After my mother died, she came into the house every night and cleaned. I could hear the water running and pans settling into the dish rack. I wanted to yell down for her to rest in peace or something, but I knew she would not hear me. So I tried to clean every inch of […]
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I‘d been so aroused by the idea of him for so long, actually seeing him was like a first kiss. The Young Man of the Sea. He’d haunted the shore for a century. Thinking of him had become a full-time job. Our family’s summer cottage sat squat on the Connecticut coast, on a rough piece […]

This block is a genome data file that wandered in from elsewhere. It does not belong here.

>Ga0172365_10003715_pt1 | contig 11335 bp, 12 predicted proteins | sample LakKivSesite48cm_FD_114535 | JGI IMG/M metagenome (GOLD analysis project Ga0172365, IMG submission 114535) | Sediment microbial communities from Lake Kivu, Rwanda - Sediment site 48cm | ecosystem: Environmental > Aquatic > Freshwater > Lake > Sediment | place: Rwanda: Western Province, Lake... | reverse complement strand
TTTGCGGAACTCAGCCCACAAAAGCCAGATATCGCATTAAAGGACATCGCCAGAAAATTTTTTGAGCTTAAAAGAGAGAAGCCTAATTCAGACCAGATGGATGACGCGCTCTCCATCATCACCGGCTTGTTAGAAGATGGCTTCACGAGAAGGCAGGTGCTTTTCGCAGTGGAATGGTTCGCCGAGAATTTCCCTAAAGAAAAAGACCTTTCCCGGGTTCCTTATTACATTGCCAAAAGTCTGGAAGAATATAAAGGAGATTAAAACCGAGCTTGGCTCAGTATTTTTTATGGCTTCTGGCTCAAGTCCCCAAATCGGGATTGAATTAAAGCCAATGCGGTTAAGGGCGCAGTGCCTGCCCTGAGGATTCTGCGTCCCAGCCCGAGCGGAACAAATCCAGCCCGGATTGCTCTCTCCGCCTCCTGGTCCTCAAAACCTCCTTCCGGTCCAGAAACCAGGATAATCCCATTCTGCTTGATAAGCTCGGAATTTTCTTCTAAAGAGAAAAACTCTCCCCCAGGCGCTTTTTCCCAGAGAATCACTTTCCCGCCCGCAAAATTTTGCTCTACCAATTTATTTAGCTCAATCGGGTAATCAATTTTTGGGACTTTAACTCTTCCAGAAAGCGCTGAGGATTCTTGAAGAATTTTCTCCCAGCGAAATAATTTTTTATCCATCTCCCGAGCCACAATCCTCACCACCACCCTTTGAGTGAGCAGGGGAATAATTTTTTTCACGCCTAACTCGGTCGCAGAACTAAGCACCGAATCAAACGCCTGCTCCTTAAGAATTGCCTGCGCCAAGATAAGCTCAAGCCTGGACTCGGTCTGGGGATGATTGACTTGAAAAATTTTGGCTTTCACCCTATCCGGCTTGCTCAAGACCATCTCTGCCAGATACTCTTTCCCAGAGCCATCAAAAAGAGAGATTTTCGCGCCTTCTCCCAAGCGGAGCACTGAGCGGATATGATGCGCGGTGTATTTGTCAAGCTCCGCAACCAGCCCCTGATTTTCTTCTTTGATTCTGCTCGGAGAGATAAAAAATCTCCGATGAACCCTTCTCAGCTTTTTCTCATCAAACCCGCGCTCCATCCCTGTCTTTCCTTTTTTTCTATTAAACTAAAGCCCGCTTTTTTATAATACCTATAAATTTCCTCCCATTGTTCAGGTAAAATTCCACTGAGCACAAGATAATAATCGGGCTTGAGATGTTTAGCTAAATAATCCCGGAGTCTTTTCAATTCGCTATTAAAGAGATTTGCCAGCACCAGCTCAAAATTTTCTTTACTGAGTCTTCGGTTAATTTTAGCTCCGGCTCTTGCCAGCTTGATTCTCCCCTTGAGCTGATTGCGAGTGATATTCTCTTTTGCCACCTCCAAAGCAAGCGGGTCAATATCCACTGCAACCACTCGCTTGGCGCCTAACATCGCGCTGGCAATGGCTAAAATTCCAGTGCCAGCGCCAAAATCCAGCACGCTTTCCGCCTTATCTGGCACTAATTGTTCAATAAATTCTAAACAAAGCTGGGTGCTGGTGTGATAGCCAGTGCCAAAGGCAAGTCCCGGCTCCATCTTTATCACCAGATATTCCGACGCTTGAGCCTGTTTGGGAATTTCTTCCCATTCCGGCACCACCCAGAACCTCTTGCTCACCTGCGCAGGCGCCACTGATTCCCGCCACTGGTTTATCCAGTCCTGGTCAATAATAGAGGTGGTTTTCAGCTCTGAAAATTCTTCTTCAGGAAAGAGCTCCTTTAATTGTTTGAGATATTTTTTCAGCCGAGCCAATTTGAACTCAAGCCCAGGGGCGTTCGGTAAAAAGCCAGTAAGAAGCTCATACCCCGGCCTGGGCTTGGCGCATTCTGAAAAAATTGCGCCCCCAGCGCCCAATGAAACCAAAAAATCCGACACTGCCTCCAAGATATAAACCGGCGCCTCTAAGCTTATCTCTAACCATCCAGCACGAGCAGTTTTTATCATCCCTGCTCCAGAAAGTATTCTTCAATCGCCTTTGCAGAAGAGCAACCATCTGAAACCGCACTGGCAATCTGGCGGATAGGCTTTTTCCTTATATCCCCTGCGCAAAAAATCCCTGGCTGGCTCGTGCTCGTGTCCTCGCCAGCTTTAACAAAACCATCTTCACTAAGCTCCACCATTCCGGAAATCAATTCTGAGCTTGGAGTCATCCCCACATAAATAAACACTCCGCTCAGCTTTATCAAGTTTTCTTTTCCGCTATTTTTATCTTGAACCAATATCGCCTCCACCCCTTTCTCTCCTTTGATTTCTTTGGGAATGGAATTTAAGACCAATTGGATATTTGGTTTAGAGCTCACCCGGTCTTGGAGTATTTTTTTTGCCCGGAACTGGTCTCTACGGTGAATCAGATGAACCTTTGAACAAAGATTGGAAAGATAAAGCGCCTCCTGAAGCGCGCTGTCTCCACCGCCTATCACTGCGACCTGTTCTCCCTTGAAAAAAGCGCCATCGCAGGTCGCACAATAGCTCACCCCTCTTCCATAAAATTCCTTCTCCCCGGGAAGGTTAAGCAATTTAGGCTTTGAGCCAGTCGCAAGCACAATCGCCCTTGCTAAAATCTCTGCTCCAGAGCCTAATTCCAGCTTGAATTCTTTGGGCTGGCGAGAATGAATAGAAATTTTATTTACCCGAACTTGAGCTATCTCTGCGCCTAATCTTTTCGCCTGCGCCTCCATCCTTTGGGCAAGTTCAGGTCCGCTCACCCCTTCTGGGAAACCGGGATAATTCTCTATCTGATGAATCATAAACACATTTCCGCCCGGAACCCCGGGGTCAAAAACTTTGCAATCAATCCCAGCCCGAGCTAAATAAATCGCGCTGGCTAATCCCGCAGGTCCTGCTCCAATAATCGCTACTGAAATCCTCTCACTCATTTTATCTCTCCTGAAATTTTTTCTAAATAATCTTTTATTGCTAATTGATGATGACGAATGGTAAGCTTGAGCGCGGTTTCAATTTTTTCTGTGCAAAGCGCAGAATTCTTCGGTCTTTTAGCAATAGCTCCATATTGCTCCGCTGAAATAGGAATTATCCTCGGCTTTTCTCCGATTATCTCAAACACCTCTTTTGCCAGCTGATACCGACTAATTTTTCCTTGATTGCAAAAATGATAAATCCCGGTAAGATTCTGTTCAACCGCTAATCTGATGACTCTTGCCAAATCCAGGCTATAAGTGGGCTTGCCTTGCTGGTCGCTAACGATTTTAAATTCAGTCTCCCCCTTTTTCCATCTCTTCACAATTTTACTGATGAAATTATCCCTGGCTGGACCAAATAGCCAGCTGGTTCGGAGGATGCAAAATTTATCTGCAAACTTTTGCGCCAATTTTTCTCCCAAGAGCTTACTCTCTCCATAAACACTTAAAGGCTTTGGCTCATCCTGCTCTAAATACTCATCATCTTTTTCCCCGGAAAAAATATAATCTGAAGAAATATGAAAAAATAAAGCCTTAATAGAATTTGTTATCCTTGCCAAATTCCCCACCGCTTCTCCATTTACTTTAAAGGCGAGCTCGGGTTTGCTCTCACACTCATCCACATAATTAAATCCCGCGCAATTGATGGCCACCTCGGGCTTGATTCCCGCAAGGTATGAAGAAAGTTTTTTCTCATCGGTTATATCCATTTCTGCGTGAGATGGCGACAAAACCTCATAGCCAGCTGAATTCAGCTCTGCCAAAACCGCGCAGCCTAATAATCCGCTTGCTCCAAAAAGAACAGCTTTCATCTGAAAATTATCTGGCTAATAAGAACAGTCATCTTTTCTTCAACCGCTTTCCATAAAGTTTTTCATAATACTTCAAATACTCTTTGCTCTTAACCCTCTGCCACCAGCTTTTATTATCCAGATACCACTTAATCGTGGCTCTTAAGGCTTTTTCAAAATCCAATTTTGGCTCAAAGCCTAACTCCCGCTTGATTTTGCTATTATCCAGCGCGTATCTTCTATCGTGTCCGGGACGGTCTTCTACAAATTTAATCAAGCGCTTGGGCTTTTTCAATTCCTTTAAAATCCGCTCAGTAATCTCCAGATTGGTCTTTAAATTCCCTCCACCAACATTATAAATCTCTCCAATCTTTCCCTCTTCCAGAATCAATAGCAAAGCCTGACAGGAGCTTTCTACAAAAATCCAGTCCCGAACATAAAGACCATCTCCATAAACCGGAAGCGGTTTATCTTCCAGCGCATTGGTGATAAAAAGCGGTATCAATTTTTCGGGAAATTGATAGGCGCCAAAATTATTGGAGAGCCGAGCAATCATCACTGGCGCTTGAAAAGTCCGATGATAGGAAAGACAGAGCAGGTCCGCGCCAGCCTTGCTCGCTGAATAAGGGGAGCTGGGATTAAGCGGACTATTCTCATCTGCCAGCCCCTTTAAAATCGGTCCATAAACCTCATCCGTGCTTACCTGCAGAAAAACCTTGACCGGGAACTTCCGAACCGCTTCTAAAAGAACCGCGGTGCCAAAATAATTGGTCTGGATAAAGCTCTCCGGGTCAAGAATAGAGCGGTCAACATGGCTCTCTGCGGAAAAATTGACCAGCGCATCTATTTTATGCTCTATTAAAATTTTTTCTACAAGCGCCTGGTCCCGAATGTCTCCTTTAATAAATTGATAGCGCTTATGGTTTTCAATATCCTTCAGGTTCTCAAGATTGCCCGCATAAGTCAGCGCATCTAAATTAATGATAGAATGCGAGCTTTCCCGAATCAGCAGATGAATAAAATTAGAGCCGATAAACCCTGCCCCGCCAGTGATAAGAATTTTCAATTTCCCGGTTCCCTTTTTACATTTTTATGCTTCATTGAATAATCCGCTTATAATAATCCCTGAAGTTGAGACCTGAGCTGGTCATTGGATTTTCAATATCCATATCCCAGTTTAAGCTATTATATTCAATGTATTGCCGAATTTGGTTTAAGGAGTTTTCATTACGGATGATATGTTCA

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She’s got her system down: a fly on a string, to lure a snapper to snap; a sharp carving knife to sever an extended neck. Simple. Safer than other methods. She’s lost toes to other methods. She’s lost fingers. Snappers have wickedly sharp beaks. No one knows that better than she does. There are safer ways, of course. A heavy enough rock lobbed from a distance can shatter a carapace. Shatter a spine. You don’t have to get close enough to lose digits. But that way is cruel. Jenny doesn’t like cruelty. She doesn’t like killing turtles, either. But it has to be done. There are two turtles today, which is the right number of turtles. They’re near the pond, behind the house where Jenny lives with her grandmother. Where Jenny’s parents used to live. It is a place where turtles rarely go anymore. A place the turtles have learned to avoid. The coincidence of finding them here heartens Jenny. It is as if they have been guided here. By something inside them. Guided to Jenny’s fly on a string. To Jenny’s knife.
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